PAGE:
I add that there are some folks I work with for just a handful of sessions and that is all they need to achieve their desired goals, and there are other people who I have worked with for several years. A key element within longer-term treatment is regularly circling back throughout the therapeutic process and reassessing if it is still appropriate to continue treatment; I would never want to work with a patient (and charge him or her, of course, for services rendered) and have the treatment not be of significant benefit. Ethically, any good psychologist would terminate treatment if s/he feels it is no longer of benefit to the patient.
September 27, 2011
A recently released study about the effects of coffee use on depression has gained quite a bit of “buzz” in the Wall Street Journal, the LA Times, the New York Times and the Washington Post. The study suggests that there may be a positive protective relationship between regular coffee use in women and developing depression. In other words, women who drink coffee on a regular basis may be at decreased risk of developing an episode of depression.
Now, I am not ready to start “prescribing” coffee to my female patients who are dealing with depression for many reasons. First and foremost, the study doesn’t suggest that coffee is necessarily useful in treating depression; it only speaks to preventing depression. But there are many other reasons as well, including the fact that though it may be tempting to believe that if we simply ingest a tasty beverage (or pill or herbal remedy or something else) we will be happy, life rarely is that simple.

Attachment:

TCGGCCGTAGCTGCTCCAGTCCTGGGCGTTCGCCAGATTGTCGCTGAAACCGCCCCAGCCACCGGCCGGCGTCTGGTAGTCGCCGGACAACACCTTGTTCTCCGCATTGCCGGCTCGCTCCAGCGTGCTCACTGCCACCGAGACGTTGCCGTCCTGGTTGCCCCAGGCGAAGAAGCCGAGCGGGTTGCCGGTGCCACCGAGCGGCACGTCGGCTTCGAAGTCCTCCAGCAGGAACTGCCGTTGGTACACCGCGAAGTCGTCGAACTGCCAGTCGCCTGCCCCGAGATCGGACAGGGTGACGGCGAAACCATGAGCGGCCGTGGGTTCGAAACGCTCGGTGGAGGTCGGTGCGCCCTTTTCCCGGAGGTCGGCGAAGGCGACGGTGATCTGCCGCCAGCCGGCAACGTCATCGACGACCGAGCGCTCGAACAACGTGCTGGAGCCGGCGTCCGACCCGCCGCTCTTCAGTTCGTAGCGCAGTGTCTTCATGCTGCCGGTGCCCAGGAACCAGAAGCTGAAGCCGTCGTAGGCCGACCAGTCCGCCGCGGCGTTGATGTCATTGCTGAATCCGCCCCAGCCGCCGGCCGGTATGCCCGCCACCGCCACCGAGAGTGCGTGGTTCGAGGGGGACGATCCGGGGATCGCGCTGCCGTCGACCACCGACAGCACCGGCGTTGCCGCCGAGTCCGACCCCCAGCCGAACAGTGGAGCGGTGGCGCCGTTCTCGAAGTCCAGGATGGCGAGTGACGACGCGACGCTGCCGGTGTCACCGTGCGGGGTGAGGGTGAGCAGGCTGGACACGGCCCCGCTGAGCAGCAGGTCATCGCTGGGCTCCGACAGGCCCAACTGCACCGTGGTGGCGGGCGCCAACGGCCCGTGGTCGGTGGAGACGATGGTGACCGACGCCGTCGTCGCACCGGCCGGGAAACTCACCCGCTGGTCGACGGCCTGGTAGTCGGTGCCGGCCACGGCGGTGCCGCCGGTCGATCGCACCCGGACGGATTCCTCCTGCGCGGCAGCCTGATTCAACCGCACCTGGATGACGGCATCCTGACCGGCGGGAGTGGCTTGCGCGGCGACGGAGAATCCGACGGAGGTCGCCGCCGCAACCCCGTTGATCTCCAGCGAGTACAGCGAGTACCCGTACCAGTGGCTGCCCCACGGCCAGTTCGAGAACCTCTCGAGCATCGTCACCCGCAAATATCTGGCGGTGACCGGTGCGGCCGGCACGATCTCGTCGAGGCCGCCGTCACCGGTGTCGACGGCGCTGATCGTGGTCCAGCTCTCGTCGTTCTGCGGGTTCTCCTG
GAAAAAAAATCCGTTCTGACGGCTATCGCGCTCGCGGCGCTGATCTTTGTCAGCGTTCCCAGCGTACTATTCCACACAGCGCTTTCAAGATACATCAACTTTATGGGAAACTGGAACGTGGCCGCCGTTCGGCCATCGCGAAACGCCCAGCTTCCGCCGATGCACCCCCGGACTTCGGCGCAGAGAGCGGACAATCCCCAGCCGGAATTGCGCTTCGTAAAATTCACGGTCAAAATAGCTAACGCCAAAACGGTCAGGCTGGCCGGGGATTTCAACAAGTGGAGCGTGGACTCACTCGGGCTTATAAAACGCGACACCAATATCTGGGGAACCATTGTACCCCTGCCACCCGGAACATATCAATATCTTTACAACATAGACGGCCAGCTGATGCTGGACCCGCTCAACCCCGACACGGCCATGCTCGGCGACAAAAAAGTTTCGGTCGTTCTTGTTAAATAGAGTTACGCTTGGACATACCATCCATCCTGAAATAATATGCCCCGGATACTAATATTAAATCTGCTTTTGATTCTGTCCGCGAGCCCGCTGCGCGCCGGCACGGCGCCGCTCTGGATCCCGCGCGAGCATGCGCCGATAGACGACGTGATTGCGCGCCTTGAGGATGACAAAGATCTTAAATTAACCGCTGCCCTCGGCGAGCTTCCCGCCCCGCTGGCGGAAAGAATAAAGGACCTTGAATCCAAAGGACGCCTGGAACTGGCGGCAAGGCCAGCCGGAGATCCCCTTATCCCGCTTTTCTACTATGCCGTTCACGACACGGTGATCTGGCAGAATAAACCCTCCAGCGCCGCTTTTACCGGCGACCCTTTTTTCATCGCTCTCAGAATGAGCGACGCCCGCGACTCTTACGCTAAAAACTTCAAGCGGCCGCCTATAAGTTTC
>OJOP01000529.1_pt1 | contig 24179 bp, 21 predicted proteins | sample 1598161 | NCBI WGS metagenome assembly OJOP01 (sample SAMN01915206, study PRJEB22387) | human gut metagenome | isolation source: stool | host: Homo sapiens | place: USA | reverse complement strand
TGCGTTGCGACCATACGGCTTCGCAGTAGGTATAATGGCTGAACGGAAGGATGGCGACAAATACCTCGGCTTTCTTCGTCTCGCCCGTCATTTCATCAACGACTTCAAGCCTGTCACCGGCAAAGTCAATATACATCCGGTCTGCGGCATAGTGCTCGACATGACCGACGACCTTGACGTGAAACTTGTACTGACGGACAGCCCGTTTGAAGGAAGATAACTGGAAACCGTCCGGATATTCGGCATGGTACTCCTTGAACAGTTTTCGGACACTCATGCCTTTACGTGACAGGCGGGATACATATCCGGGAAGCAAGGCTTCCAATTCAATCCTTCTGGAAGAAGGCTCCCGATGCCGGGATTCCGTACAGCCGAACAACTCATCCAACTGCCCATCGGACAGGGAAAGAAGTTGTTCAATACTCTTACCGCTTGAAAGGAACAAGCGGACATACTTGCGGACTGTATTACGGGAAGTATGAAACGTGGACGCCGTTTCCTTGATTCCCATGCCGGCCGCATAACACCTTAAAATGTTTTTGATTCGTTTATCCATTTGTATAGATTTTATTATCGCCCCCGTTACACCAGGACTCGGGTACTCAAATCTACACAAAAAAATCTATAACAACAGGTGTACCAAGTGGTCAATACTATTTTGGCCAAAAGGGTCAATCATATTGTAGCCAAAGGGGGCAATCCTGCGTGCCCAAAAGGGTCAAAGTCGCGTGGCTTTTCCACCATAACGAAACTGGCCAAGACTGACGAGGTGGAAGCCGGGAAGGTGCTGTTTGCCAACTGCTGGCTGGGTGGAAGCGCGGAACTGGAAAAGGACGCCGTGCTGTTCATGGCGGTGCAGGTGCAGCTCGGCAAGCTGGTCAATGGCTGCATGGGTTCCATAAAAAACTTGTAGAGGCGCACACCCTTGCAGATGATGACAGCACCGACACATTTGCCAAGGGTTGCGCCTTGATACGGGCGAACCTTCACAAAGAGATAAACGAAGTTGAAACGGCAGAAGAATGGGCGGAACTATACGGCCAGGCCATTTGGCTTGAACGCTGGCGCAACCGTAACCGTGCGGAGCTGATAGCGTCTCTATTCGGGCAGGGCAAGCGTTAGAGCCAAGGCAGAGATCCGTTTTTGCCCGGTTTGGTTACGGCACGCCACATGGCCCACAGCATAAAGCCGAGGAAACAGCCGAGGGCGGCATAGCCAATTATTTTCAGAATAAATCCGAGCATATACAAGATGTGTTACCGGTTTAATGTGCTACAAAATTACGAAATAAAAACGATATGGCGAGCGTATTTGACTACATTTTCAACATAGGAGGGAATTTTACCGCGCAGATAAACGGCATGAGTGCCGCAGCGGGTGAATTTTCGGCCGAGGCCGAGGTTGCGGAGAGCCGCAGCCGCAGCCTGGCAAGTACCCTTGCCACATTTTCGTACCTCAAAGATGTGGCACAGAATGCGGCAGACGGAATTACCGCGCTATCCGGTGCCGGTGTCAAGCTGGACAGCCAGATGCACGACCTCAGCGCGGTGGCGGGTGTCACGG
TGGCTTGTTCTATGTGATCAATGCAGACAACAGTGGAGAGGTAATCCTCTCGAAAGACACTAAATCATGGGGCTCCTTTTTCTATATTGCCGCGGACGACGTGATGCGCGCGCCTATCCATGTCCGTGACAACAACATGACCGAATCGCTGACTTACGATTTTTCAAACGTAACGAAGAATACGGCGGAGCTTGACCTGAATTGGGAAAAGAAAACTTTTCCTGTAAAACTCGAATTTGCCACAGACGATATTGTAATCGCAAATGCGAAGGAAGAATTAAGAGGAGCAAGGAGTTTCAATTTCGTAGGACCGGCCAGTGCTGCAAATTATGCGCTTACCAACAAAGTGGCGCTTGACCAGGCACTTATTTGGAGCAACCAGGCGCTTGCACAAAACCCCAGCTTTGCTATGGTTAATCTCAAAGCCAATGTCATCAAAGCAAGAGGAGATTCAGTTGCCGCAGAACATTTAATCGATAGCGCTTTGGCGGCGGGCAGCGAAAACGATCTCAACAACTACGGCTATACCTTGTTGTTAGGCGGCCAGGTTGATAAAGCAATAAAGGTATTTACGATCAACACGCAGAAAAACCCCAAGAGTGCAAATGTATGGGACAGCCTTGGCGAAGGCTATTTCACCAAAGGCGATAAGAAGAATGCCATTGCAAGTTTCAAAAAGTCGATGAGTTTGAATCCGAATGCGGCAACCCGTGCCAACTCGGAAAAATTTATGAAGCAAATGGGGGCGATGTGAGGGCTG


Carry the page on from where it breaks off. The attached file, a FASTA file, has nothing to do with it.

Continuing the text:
I was pleased to read that the study mentioned the potential harmful effects of coffee intake. Perhaps the old mantra, “everything in moderation” applies here.
September 15, 2011
Time Magazine ran an interview style article with a recent president of APA that, in my opinion, demonstrated a horribly misguided understanding of psychotherapy. The piece starts out by addressing a very real and complex set of public health problems: there are many people in need of psychological treatment that don’t have access; there is confusion about what works in psychotherapy (and why); there are quacks out there treating patients without adequate training and supervision; etc. However the quality of the article quickly slides out of control with bizarre misrepresentations of psychotherapy efficacy literature, personal opinions stated as fact and other unsubstantiated claims about the benefits of psychotherapy.